When Sally Yates, then the acting attorney general, refused to defend President Trump’s executive order suspending the U.S. Refugee Admission Program and blocking the entry of travelers from seven Muslim-majority countries, she said she wasn’t sure the new restrictions were legal, but she didn’t say why. Likewise James Robart, the federal judge in Seattle who last Friday issued a temporary restraining order (TRO) prohibiting enforcement of the travel ban. This reticence reflects a reality that will not please opponents of the order who want it to be illegal as well as unfair and unwise: The president has very broad authority to restrict admission to the United States, while foreign nationals have no right to a visa or refugee status.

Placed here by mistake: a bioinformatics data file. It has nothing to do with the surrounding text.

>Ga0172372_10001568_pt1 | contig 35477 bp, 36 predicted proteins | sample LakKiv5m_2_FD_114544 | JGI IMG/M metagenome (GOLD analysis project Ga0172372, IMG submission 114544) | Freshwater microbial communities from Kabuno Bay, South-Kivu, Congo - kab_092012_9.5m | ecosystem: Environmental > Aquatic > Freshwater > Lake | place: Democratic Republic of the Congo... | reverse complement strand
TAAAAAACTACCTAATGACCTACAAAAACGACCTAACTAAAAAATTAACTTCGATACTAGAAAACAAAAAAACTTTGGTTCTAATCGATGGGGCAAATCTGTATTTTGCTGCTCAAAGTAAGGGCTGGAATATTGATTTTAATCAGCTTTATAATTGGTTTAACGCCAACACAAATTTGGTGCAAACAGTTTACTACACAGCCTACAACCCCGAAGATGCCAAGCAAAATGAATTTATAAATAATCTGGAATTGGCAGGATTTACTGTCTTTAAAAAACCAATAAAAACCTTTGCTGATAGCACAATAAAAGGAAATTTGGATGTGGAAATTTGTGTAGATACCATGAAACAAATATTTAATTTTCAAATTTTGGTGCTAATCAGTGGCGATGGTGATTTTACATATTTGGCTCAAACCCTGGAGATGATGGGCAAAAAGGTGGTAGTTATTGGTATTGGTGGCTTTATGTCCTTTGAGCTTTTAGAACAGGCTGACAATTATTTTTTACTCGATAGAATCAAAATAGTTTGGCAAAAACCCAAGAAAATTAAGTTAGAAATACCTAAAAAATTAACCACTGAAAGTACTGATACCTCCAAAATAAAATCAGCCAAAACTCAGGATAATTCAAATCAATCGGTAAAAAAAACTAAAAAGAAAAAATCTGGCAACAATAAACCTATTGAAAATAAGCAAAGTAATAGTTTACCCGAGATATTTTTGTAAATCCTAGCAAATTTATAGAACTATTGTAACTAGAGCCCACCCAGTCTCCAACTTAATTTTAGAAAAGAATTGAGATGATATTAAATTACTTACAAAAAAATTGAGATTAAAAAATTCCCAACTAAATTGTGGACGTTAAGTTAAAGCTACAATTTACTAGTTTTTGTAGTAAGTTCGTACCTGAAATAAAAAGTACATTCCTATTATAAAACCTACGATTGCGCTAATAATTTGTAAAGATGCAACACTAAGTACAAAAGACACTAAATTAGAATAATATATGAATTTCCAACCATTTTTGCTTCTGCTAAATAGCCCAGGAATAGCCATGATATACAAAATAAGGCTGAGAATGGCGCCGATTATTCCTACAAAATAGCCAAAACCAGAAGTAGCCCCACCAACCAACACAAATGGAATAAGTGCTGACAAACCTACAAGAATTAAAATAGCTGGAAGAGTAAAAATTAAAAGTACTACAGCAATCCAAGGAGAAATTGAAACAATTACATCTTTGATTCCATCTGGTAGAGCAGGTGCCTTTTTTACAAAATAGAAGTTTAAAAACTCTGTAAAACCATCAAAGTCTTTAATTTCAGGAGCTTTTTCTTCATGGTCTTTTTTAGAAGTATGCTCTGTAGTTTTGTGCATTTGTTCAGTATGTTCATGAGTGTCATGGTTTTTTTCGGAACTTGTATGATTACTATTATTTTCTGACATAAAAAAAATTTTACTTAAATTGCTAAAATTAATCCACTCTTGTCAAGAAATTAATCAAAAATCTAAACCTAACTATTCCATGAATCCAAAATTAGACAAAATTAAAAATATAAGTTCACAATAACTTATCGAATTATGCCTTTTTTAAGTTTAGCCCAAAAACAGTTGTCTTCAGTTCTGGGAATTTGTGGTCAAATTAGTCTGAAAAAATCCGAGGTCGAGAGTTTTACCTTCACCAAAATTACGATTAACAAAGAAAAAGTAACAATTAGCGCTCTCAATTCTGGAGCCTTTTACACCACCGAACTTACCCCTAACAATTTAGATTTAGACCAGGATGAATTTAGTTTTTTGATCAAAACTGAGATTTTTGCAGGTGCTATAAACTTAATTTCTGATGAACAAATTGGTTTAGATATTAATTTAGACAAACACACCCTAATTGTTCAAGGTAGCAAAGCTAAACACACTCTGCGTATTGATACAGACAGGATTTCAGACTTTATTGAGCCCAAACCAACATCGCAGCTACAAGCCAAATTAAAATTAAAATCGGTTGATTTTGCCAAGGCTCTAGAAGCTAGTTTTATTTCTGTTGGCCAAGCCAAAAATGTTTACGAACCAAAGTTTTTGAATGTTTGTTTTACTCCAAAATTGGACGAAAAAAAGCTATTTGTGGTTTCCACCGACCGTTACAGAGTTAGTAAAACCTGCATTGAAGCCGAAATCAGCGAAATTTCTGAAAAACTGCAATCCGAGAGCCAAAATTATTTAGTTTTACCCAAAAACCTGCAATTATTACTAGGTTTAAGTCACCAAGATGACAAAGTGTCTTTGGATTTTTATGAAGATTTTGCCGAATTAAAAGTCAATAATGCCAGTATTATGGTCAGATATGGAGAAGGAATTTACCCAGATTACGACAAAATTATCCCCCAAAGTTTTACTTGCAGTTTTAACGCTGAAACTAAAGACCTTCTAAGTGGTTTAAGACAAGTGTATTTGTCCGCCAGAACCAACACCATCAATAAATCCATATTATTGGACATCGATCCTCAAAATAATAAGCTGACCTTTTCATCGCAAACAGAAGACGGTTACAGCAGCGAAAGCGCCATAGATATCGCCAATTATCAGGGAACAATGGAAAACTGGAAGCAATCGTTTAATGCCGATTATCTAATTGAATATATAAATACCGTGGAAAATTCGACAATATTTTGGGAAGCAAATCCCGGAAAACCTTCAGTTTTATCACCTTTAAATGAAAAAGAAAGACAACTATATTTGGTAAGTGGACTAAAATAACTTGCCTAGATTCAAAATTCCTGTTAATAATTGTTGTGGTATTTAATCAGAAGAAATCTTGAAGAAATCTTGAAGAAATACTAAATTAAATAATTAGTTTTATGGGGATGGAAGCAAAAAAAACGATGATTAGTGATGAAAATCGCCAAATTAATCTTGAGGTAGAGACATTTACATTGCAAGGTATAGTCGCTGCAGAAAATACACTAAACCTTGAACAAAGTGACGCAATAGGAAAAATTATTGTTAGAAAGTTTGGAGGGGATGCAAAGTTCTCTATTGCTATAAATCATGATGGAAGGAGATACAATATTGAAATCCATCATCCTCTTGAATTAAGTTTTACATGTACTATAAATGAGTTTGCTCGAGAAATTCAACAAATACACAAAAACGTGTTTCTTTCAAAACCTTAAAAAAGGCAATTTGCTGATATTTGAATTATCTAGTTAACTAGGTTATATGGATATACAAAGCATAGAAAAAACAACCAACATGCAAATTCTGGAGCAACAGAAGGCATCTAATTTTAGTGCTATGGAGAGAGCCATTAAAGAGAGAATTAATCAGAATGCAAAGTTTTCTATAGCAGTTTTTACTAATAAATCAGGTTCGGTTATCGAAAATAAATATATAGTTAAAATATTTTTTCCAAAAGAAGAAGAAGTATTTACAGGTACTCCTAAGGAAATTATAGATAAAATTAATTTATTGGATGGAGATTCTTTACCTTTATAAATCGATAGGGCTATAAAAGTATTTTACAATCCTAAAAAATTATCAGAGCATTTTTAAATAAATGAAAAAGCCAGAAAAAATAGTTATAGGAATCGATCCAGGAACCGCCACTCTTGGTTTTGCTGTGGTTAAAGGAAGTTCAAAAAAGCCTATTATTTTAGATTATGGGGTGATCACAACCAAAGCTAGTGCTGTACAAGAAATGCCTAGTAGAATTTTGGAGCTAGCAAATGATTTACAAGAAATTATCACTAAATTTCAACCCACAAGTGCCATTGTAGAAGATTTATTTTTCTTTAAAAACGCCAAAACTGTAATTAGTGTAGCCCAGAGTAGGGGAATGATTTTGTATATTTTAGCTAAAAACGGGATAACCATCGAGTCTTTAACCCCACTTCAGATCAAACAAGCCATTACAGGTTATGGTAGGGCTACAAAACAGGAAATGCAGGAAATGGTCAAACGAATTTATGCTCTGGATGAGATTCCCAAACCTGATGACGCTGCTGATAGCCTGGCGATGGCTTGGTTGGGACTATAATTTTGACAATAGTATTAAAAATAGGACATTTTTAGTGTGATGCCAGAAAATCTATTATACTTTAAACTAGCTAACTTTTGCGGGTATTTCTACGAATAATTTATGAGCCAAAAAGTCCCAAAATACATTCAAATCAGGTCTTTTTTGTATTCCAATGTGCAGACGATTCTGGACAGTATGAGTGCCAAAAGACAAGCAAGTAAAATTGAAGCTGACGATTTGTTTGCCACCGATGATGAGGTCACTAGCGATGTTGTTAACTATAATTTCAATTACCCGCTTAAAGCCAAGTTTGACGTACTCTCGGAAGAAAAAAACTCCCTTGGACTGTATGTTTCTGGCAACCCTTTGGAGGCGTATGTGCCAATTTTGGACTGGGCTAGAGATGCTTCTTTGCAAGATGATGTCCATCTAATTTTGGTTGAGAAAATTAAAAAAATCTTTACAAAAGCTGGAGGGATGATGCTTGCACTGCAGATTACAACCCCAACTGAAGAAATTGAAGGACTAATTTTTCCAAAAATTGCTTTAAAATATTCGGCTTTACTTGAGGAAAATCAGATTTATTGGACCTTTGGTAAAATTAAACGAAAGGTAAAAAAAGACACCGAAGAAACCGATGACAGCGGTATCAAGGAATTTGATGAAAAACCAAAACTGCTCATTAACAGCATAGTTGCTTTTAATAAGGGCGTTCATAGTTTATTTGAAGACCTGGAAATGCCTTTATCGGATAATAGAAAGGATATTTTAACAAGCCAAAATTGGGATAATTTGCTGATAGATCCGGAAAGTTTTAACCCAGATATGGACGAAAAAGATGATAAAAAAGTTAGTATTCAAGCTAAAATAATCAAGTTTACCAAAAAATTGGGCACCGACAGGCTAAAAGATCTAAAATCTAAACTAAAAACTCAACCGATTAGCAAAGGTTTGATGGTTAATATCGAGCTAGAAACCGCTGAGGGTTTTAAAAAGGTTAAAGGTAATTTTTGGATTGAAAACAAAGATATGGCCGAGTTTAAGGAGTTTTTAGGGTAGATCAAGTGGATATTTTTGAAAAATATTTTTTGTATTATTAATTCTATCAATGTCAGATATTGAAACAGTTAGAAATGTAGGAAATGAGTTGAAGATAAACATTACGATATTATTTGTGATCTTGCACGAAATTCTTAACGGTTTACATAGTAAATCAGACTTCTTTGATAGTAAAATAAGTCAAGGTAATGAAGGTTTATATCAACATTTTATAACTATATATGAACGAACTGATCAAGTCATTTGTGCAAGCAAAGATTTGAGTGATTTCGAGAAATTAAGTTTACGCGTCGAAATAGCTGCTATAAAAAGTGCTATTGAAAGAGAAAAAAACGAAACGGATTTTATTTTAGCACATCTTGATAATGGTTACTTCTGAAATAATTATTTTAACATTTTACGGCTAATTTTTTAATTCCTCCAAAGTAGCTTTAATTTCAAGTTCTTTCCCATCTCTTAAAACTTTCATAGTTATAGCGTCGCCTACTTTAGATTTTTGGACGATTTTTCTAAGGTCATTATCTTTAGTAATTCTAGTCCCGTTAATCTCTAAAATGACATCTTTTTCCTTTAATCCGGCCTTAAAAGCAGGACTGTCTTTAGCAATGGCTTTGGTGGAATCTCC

Legal permanent residents have stronger claims, but they supposedly are no longer covered by the travel ban. I say “supposedly” because green-card holders from the seven countries Trump picked—Iran, Iraq, Libya, Somalia, Sudan, Syria, and Yemen—arguably are still covered by the order, even if they presumptively qualify for waivers. Then again, Nathaniel Gorton, a federal judge in Boston who upheld Trump’s order on the same day Robart issued his TRO, concluded that the language of the travel ban does not apply to legal permanent residents, even though the Trump administration initially said it did.
The complaint that resulted in the TRO, which was filed by the states of Washington and Minnesota, cites 10 causes of action, including equal protection, due process, and religious freedom claims. In approving the TRO, Robart concluded (among other things) that the plaintiffs are “likely to succeed on the merits,” but he gave no indication of which arguments he found most persuasive. Josh Blackman, a professor at South Texas College of Law, highlighted the skimpiness of Robart’s seven-page ruling in an interview with The New York Times.
By Jacob Sullum for REASON.COM
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